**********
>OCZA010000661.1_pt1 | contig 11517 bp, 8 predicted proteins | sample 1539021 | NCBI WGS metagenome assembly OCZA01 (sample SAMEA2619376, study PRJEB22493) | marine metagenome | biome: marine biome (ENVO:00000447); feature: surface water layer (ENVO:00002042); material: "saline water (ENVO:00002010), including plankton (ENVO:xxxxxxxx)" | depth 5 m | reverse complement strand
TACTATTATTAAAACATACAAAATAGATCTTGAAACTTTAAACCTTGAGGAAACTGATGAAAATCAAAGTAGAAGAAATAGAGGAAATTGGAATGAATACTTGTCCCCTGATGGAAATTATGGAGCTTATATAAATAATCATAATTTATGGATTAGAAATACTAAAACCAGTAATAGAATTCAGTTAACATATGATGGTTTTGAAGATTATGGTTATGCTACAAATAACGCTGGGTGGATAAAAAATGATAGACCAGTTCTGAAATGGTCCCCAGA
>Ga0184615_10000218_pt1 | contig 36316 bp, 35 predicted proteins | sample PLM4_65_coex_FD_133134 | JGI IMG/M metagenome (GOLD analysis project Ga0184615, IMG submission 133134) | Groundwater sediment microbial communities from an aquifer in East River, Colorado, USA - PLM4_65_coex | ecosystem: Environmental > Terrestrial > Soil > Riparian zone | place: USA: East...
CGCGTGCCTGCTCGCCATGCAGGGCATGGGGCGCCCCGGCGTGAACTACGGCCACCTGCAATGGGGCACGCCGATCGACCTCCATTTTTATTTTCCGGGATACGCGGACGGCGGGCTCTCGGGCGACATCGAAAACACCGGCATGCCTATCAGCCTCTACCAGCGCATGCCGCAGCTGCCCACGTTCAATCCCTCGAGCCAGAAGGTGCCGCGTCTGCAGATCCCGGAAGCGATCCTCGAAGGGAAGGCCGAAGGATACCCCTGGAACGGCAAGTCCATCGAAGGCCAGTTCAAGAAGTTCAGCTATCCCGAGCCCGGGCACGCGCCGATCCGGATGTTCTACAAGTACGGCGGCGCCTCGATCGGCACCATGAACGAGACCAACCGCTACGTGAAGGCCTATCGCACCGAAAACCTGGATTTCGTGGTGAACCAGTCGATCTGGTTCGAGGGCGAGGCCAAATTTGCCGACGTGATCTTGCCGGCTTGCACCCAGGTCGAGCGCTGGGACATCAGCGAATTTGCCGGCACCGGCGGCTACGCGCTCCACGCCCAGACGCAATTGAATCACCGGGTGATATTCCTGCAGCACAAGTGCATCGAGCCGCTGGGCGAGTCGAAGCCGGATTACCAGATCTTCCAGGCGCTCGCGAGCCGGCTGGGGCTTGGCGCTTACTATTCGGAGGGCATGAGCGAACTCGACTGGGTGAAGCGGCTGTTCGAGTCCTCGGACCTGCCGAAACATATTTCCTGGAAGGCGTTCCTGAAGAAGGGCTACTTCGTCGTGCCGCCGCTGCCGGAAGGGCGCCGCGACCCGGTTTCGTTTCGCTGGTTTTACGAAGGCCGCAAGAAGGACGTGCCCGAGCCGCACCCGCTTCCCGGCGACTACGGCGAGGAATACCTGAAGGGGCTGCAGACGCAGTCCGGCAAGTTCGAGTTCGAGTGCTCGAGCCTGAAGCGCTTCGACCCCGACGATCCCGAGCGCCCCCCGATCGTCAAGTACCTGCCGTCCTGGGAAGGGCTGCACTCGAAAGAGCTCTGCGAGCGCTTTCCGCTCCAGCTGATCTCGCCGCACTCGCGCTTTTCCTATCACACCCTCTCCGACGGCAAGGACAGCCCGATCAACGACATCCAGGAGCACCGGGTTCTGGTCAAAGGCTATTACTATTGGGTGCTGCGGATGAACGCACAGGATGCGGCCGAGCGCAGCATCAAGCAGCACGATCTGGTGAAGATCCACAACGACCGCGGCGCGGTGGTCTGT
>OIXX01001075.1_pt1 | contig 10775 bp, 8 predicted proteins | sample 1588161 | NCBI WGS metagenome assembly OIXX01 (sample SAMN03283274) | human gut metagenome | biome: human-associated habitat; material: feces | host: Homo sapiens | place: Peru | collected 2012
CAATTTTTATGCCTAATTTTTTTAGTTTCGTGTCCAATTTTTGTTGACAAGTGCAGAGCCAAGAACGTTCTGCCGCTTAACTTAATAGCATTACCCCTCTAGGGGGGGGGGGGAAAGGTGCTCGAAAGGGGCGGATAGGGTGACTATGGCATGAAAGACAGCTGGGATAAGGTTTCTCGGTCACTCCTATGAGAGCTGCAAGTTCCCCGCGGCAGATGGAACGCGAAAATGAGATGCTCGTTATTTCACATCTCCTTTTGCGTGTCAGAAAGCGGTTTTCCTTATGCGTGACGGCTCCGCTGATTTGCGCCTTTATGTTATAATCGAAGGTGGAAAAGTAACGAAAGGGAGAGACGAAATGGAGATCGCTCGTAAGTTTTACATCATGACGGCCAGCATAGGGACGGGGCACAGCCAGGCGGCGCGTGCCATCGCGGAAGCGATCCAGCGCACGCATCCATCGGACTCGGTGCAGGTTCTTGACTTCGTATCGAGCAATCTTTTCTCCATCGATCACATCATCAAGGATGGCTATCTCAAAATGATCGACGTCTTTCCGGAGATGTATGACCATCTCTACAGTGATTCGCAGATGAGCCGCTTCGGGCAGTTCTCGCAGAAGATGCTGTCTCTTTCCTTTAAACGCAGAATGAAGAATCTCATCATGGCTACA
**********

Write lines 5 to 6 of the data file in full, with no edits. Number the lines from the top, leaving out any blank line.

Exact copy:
>OIXX01001075.1_pt1 | contig 10775 bp, 8 predicted proteins | sample 1588161 | NCBI WGS metagenome assembly OIXX01 (sample SAMN03283274) | human gut metagenome | biome: human-associated habitat; material: feces | host: Homo sapiens | place: Peru | collected 2012
CAATTTTTATGCCTAATTTTTTTAGTTTCGTGTCCAATTTTTGTTGACAAGTGCAGAGCCAAGAACGTTCTGCCGCTTAACTTAATAGCATTACCCCTCTAGGGGGGGGGGGGAAAGGTGCTCGAAAGGGGCGGATAGGGTGACTATGGCATGAAAGACAGCTGGGATAAGGTTTCTCGGTCACTCCTATGAGAGCTGCAAGTTCCCCGCGGCAGATGGAACGCGAAAATGAGATGCTCGTTATTTCACATCTCCTTTTGCGTGTCAGAAAGCGGTTTTCCTTATGCGTGACGGCTCCGCTGATTTGCGCCTTTATGTTATAATCGAAGGTGGAAAAGTAACGAAAGGGAGAGACGAAATGGAGATCGCTCGTAAGTTTTACATCATGACGGCCAGCATAGGGACGGGGCACAGCCAGGCGGCGCGTGCCATCGCGGAAGCGATCCAGCGCACGCATCCATCGGACTCGGTGCAGGTTCTTGACTTCGTATCGAGCAATCTTTTCTCCATCGATCACATCATCAAGGATGGCTATCTCAAAATGATCGACGTCTTTCCGGAGATGTATGACCATCTCTACAGTGATTCGCAGATGAGCCGCTTCGGGCAGTTCTCGCAGAAGATGCTGTCTCTTTCCTTTAAACGCAGAATGAAGAATCTCATCATGGCTACA